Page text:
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Sydney’s unvaccinated warned of social isolation when COVID-19 lockdown ends By Reuters


© Reuters. FILE PHOTO: A health worker is stationed at a coronavirus disease (COVID-19) testing clinic set up for residents of surrounding public housing towers in the Redfern suburb, where authorities are working to contain an emerging cluster of cases, as widespre

(Fixes typo in name of NSW state premier in paras 1 and 3)

By Renju Jose

SYDNEY (Reuters) -Sydney residents who are not vaccinated against COVID-19 risk being barred from various social activities even when they are freed from stay-at-home orders in December, New South Wales state Premier Gladys Berejiklian warned on Tuesday.

Unvaccinated residents are currently subject to delay in granting inoculated citizens the freedoms they need between October 11th and December 1. This is part of a plan to end lockdown in Australia’s largest city.

Berejiklian suggested that anyone who does not choose to get vaccinated might be prevented from entering shops, restaurants or entertainment venues after Dec. 1 when all state restrictions will be lifted.

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Berejiklian stated Tuesday to Seven News that many businesses said they wouldn’t accept people who are not vaccinated. The unvaccinated face a difficult life.

Although the two-tier system is intended to promote vaccination, critics have criticized it for penalizing those in need and not providing enough incentive for vaccine hesitant people.

Pubs, cafes, gyms and hairdressers will reopen to fully vaccinated people on Oct. 11 in New South Wales, home to Sydney, and more curbs will be eased once 80% of its adult population becomes fully vaccinated, expected by the end of October.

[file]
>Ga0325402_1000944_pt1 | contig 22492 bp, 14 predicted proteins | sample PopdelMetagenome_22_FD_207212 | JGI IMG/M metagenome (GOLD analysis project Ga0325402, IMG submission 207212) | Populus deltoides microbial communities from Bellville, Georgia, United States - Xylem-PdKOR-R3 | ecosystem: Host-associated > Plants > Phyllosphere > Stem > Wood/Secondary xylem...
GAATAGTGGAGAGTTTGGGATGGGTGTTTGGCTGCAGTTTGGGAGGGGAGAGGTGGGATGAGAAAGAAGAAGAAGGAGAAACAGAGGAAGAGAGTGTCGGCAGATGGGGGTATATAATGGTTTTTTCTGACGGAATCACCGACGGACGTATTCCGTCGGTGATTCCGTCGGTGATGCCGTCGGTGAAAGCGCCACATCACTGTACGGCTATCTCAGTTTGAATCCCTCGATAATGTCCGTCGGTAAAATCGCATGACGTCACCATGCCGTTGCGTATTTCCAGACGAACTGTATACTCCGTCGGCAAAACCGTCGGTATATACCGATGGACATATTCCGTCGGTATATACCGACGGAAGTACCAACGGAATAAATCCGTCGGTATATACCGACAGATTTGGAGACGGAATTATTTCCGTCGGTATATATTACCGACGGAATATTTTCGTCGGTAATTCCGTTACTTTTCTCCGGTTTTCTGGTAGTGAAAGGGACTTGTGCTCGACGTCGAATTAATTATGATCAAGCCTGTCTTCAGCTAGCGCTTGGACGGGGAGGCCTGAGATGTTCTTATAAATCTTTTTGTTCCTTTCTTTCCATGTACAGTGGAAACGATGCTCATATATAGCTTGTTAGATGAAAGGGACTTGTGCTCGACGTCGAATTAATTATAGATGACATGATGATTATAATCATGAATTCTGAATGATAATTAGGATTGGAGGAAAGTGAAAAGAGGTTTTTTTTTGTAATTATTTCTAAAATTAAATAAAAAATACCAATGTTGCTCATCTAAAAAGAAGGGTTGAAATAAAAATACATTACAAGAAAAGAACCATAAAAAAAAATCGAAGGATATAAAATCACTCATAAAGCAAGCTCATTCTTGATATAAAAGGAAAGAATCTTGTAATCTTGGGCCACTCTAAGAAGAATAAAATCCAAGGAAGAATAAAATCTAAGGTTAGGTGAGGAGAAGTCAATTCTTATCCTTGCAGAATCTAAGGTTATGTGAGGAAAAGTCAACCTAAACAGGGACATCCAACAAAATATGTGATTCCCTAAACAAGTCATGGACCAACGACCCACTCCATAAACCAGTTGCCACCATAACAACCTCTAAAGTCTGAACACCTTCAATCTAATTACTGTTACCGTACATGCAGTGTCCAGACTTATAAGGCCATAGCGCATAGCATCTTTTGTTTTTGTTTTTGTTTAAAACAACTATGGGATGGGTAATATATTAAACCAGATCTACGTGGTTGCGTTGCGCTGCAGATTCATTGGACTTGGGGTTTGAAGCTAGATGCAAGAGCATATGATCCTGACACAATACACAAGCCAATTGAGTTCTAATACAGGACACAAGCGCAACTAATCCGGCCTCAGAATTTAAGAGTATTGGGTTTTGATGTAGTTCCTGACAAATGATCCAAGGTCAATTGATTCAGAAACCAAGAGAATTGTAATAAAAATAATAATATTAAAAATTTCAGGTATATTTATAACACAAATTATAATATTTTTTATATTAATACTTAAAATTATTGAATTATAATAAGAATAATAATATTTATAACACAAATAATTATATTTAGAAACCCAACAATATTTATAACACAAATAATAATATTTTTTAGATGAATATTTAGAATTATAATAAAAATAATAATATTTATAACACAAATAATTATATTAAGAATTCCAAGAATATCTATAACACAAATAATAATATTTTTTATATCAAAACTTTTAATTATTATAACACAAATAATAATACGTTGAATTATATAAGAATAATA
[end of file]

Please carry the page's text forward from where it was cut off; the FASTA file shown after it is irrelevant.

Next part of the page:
Australia seeks a quicker reopening by increasing vaccination rates, in spite of persistent infections. This is mostly happening in the two largest cities in Australia: Sydney and Melbourne. Both Canberra and Sydney are under lockdown for weeks.

Delta-fueled outbreak caused divisions among state and territory leaders. Some presiding over parts of the country that are virus-free indicated they would defy the federal plan to reopen borders after the adult population has reached 80% vaccination. This is expected to happen in November. The current national vaccination rate stands at 52%.

Greg Hunt, Federal Health Minister for South Wales, welcomed the New South Wales Roadmap and encouraged people to be vaccinated immediately.

Hunt declared that the strongest reason for getting vaccinated was to prevent your death.

CASES TOP 100,000

The number of COVID-19 cases recorded by Australia since the beginning of the pandemic topped 100,000 on Tuesday, with around 70% of those detected since a Delta-variant fuelled wave hit the country in mid-June.

New South Wales had 863 cases, seven more deaths, than the 787 reported a day before. The 867 new cases reported by neighbouring Victoria was the highest daily increase and it also had four deaths.

Queensland in the northeast reported 4 cases. It also had its first mystery patient for nearly two months. After an unnamed aviation worker contracted the virus, officials are trying to find the cause. The employee has never traveled interstate or internationally.

The state has been on high alert but officials have yet to enforce a lockdown.

Australia had performed relatively well before the new wave. However, the slow rollout of vaccines left the country vulnerable to the more dangerous Delta strain. On the other hand, there are 1,256 deaths. However, due to lower rates of vaccine among the most vulnerable people, this year’s mortality rate is less than the previous year.

New South Wales saw a drop in hospitalizations from 1,266 to 1,155 a week earlier. The decline was caused by dual-dose vaccine levels for adults over 16 in New South Wales exceeding 60%.

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